I love Soalheiro. They’re one of the top producers in Portugal’s Vinho Verde region, and it’s time I gave Portugal a bit more love on this blog – it was one of the key countries for getting me loved up about wine. I visited them a few years ago (report here), and this 2013 is lovely and bright. It’s a brilliant value in Portugal, where you can get it for 10 Euros.
Soalheiro Alvarinho 2013 Vinho Verde, Portugal
12.5% alcohol. Lively, fruity and floral with notes of grapefruit, melon and pear. Bright and fresh with a pure, zippy palate showing lovely pear and grapefruit. Delicate and fruit driven, and so attractive. 90/100 (UK agent Raymond Reynolds)
Find this wine with wine-searcher.com
I’ve written recently about Pax Mahle’s Wind Gap, giving his Trousseau Gris a positive review. Now it’s the turn of two Rhone varieties, Syrah and Grenache. They’re both beautiful, but my preference is for the remarkable Syrah.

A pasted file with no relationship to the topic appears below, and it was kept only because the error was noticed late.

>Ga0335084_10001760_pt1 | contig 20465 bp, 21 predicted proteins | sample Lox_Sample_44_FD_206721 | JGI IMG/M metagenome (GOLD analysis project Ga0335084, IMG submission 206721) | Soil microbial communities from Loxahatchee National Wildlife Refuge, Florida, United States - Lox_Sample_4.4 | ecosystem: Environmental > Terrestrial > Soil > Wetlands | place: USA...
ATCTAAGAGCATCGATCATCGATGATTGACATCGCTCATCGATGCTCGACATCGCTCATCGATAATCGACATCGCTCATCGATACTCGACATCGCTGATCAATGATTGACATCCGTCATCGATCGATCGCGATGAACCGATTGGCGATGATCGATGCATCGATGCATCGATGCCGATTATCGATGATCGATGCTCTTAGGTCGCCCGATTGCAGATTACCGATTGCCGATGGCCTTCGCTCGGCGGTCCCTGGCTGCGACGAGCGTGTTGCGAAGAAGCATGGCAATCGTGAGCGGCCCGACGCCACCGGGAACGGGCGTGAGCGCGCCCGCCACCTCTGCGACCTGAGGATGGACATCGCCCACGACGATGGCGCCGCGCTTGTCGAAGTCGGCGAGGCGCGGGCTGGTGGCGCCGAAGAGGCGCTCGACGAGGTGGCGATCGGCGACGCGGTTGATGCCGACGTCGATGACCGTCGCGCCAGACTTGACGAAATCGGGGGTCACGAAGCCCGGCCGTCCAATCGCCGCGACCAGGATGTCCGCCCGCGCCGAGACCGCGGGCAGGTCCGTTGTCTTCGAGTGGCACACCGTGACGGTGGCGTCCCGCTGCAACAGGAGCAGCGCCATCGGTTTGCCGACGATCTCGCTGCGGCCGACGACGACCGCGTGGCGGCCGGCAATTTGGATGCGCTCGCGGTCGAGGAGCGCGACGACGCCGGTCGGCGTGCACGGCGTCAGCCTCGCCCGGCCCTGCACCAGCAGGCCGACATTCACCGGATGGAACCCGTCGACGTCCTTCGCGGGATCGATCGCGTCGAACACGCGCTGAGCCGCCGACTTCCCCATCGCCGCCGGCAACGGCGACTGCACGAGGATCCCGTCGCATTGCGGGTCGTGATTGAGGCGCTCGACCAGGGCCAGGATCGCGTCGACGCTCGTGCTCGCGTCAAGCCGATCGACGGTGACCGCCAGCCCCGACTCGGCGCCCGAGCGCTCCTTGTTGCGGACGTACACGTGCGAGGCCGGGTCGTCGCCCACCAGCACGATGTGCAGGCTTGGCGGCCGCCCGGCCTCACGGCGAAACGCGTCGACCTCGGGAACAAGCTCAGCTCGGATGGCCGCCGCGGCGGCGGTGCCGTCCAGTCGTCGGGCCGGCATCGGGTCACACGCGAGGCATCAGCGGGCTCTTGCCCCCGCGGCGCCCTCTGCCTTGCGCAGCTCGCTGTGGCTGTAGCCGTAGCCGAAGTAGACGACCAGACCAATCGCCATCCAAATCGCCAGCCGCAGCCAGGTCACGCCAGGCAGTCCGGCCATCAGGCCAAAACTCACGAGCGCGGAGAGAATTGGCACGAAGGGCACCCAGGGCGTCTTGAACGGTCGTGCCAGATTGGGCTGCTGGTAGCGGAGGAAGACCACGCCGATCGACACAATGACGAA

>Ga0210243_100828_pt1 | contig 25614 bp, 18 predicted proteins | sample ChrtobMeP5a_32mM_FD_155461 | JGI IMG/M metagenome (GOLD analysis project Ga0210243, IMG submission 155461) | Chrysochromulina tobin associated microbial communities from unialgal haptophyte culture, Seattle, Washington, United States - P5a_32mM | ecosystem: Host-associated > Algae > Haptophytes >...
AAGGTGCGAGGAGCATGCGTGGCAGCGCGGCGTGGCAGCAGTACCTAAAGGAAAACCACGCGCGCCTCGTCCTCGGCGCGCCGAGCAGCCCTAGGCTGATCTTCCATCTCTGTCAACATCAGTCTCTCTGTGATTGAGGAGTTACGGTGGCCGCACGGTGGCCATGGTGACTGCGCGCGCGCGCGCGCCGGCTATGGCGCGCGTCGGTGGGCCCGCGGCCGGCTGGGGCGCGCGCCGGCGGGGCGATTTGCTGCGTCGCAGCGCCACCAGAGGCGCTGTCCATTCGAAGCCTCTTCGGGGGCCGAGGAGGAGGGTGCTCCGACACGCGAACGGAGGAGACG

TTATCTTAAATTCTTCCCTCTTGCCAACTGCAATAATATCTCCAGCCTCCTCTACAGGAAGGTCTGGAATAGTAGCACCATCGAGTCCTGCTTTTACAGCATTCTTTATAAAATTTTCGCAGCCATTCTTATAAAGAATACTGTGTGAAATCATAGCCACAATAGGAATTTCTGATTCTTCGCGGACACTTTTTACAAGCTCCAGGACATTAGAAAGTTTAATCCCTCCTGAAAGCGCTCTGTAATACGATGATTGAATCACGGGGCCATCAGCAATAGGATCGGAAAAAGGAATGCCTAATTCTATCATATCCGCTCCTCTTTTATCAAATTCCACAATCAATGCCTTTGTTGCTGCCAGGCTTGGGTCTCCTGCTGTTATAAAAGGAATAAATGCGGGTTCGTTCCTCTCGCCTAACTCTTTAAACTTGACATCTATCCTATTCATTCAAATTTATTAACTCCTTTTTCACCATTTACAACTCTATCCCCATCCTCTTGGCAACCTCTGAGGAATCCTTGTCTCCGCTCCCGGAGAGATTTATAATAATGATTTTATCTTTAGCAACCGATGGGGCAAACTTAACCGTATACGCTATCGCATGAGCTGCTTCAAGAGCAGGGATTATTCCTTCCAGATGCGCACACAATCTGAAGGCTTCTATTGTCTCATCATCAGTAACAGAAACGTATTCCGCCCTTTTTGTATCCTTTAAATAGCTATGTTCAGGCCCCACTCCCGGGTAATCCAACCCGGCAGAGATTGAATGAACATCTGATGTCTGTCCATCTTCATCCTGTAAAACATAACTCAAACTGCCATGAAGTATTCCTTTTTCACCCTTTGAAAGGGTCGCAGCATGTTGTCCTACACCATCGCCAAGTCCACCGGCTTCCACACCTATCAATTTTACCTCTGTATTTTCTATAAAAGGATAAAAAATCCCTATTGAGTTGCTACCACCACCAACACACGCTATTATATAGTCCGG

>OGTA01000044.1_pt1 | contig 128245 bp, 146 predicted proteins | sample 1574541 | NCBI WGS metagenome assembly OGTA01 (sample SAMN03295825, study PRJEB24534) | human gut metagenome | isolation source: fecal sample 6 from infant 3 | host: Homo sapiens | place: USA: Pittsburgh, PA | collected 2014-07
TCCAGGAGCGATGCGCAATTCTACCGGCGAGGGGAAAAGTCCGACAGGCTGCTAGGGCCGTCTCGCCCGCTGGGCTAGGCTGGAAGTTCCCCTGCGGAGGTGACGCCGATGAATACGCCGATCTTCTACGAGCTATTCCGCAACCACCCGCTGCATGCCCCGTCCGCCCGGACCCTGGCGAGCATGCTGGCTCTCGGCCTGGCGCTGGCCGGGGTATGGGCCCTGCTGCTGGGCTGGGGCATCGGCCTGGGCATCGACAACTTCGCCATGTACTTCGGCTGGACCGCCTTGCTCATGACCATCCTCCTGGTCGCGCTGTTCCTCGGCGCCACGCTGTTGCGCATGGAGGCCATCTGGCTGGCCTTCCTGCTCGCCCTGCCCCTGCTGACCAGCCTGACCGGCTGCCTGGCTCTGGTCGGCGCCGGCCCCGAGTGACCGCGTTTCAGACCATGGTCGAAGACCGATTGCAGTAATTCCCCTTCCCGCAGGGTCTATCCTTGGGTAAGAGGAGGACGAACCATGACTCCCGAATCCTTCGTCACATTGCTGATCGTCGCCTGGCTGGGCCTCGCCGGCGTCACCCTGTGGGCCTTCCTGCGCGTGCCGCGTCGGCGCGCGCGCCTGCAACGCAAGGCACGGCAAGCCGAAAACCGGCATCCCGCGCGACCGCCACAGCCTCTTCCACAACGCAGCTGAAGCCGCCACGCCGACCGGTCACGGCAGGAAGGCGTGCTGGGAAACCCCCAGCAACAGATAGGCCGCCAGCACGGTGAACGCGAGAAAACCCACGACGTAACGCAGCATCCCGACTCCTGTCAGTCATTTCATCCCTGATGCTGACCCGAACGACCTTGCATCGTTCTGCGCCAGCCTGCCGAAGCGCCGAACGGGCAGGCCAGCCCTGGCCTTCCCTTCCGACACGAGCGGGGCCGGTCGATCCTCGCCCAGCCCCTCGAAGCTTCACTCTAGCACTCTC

Wind Gap Old Vine Grenache 2012 Sonoma County, California
13.75% alcohol. 420 cases made in two concrete eggs. Sweetly aromatic with red cherries and strawberries. It’s quite lush with some liqueur-like notes, but also has some fine spiciness and hints of leather. The palate is smooth and ripe but has great definition. There’s nice grip here with some cherries and herbs, and a bit of structure. Real complexity and interest. 93/100 (£33.95 Roberson)
Wind Gap Syrah 2011 Sonoma Coast, California
11.4% alcohol. 495 cases made in 17 barrels and 2 puncheons. Thrilling aromatics of meat, pepper and black cherries and plums. Sweetly fruited and very Syrah-like: it’s perhaps a little sweeter and riper than classic northern Rhone, but it has all the delicious meaty, spicy cool-climate Syrah character. Just a hint of green sappiness. Smooth and supple in the mouth. Hauntingly aromatic with finesse and beauty. Silky, detailed and quite profound, and I’d drink this now for the pleasure it delivers. 95/100 (£34.95 Roberson)
Find these wines with wine-searcher.com